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 A230628 Maximum number of colors needed to color a planar map of several empires, each empire consisting of n countries. 1
 4, 12, 18, 24, 30, 36, 42, 48, 54, 60, 66, 72, 78, 84, 90, 96, 102, 108, 114, 120, 126, 132, 138, 144, 150, 156, 162, 168, 174, 180, 186, 192, 198, 204, 210, 216, 222, 228, 234, 240, 246, 252, 258, 264, 270, 276, 282, 288, 294, 300, 306, 312 (list; graph; refs; listen; history; text; internal format)
 OFFSET 1,1 COMMENTS The countries in an empire must all have the same color; adjacent empires must have different colors. The case n=1 is the four-color theorem: any planar map with any number of countries can be colored with 4 colors, so a(1)=4. Obviously, replacing "each empire consisting of n countries" with "each empire consisting of at most n countries" yields the same sequence, since we are considering the worst case. - Daniel Forgues, Apr 03 2016 REFERENCES M. Gardner, Mathematical Games Column, Scientific American, Feb. 1980, page 14. P. J. Heawood, "Map colour theorem," Quart. J. Math. Oxford Ser. 2., 24, 332-338 (1890). Ian Stewart, The rise and fall of the lunar m-pire, Mathematical Recreations Column, Scientific American, 268 (April 1993), 120-121. LINKS Brad Jackson and Gerhard Ringel, Solution of Heawood's empire problem in the plane, J. Reine Angew. Math. 347 (1984), 146-153. Brad Jackson and Gerhard Ringel, Heawood's empire problem, Journal of Combinatorial Theory, Series B 38.2 (1985): 168-178. N. J. A. Sloane, Illustrations of a(2)=12 and a(3)=18 [Annotated copy of part of a figure from Ian Stewart's Scientific American article referenced above] N. J. A. Sloane, Another illustration for a(2)=12 [This symmetrical map was drawn by Scott Kim (see Gardner, 1980), the colors were assigned by Jackson and Ringel (1984), and the map was then colored by hand] Index entries for linear recurrences with constant coefficients, signature (2,-1). FORMULA a(1)=4; thereafter a(n) = 6*n (See Jackson & Ringel 1984). G.f.: (-2*x)*(x^2-2*x-2)/(x-1)^2. - Daniel Forgues, Mar 04 2016 a(n) = 2*a(n-1) - a(n-2) for n > 3. - Wesley Ivan Hurt, Mar 07 2016 EXAMPLE For n=2, we have a number of empires (12 in the top part of the illustration above), each empire having two countries. The illustration shows an example where all 12 colors are needed. MAPLE A230628:=n->6*n: 4, seq(A230628(n), n=2..100); # Wesley Ivan Hurt, Mar 07 2016 MATHEMATICA Join[{4, 12, 18}, LinearRecurrence[{2, -1}, {24, 30}, 50]] (* Harvey P. Dale, Dec 05 2014 *) PROG (PARI) a(n)=if(n>1, 6*n, 4) \\ Charles R Greathouse IV, Dec 11 2013 CROSSREFS Sequence in context: A175704 A111371 A078514 * A074285 A301252 A057311 Adjacent sequences:  A230625 A230626 A230627 * A230629 A230630 A230631 KEYWORD nonn,easy,nice AUTHOR N. J. A. Sloane, Oct 29 2013 STATUS approved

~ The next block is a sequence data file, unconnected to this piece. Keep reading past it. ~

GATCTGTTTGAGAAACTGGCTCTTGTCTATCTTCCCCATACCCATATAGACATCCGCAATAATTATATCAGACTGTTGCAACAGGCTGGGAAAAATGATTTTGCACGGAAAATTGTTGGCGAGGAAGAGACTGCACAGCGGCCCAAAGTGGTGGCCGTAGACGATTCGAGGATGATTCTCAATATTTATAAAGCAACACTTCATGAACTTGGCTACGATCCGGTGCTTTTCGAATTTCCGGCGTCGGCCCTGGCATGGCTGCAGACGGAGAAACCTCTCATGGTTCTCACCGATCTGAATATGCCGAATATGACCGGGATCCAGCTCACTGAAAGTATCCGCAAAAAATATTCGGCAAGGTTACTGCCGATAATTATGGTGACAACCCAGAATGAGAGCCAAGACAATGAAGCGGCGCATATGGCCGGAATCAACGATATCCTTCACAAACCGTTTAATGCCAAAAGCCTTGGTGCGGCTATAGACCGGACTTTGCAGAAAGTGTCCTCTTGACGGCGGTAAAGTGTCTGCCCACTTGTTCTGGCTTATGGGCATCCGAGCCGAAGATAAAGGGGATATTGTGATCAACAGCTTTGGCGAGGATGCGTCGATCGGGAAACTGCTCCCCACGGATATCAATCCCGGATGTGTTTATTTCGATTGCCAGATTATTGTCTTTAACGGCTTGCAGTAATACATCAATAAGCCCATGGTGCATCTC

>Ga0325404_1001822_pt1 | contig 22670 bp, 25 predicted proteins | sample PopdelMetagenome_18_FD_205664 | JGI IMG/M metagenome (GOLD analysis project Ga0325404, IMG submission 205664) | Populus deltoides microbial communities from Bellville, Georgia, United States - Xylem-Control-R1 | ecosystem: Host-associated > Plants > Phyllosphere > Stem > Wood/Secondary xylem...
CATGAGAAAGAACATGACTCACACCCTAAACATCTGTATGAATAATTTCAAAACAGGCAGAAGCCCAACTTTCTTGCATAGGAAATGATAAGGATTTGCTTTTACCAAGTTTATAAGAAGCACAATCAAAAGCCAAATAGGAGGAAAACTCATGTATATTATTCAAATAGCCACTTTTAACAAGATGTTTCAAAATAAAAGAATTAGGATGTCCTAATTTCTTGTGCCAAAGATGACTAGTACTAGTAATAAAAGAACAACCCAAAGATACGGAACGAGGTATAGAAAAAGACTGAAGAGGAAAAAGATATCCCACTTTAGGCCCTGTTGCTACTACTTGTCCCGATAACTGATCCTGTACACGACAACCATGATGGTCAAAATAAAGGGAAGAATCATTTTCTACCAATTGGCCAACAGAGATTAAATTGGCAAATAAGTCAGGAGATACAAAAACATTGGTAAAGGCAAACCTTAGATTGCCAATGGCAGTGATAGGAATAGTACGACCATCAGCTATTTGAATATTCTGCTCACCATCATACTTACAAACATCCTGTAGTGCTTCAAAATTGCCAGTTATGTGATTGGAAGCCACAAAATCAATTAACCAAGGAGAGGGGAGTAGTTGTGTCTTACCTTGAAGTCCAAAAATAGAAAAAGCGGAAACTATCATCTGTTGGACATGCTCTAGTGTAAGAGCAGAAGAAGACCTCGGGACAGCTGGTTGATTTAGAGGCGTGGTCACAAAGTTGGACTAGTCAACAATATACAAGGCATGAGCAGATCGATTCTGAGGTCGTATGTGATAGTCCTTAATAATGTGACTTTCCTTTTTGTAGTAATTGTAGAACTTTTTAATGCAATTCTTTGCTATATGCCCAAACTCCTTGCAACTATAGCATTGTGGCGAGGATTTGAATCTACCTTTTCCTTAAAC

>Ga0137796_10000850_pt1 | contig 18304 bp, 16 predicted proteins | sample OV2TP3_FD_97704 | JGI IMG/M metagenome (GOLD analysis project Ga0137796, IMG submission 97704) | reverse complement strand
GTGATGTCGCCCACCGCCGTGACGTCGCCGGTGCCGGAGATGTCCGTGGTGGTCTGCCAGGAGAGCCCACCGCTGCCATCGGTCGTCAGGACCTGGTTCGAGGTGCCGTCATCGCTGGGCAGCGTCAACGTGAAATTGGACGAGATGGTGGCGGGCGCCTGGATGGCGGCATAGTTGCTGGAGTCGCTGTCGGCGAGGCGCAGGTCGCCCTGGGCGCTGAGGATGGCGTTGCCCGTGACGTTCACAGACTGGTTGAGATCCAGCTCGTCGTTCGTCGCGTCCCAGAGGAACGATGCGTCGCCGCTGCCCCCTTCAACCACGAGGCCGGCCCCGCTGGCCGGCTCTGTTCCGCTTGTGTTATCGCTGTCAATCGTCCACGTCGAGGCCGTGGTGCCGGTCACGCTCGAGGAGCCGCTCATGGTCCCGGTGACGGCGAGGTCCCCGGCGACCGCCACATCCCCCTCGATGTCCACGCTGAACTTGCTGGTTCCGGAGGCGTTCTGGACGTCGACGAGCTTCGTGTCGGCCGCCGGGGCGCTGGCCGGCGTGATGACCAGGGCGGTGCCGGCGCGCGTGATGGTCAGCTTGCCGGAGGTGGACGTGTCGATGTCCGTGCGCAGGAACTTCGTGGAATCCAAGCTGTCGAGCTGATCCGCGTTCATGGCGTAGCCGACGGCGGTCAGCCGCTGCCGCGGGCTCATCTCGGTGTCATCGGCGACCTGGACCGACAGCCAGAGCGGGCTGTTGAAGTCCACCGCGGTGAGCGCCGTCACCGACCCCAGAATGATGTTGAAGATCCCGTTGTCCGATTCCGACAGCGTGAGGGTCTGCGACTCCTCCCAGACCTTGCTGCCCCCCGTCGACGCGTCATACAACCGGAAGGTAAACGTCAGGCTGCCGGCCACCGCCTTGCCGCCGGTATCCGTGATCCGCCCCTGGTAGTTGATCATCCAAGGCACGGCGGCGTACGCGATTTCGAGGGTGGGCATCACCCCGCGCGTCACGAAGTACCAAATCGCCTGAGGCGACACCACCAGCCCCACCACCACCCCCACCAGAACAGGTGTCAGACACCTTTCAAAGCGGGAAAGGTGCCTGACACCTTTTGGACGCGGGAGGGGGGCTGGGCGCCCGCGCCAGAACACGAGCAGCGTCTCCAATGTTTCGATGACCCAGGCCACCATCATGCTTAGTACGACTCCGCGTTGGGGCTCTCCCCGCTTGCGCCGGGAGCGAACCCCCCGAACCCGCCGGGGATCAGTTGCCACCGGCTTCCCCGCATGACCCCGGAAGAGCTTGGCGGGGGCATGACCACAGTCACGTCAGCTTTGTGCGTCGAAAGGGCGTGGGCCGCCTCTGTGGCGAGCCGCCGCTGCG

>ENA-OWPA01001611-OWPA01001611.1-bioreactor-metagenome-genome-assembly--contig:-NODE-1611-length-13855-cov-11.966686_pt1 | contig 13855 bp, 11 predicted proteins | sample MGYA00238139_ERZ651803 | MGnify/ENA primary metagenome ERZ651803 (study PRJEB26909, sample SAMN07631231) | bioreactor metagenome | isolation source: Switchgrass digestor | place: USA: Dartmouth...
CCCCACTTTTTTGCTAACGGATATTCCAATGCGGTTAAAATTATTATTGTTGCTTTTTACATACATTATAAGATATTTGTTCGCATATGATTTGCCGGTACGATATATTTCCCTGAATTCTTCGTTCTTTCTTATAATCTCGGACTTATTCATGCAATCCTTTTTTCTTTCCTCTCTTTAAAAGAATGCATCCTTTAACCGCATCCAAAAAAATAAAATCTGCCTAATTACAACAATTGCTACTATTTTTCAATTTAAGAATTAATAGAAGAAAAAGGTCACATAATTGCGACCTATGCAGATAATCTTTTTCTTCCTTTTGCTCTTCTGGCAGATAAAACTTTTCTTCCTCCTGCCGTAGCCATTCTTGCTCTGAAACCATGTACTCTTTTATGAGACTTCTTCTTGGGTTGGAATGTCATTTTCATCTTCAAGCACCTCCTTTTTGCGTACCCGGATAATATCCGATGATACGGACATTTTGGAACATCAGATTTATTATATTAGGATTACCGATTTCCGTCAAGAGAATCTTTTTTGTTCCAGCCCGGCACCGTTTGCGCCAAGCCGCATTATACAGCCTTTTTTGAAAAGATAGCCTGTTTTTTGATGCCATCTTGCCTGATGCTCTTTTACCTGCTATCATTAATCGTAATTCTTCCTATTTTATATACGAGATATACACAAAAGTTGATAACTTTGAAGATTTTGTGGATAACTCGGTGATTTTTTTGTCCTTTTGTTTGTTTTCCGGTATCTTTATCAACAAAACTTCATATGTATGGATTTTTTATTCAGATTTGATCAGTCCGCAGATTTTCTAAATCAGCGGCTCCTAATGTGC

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Last modified December 11 10:48 EST 2018. Contains 318049 sequences. (Running on oeis4.)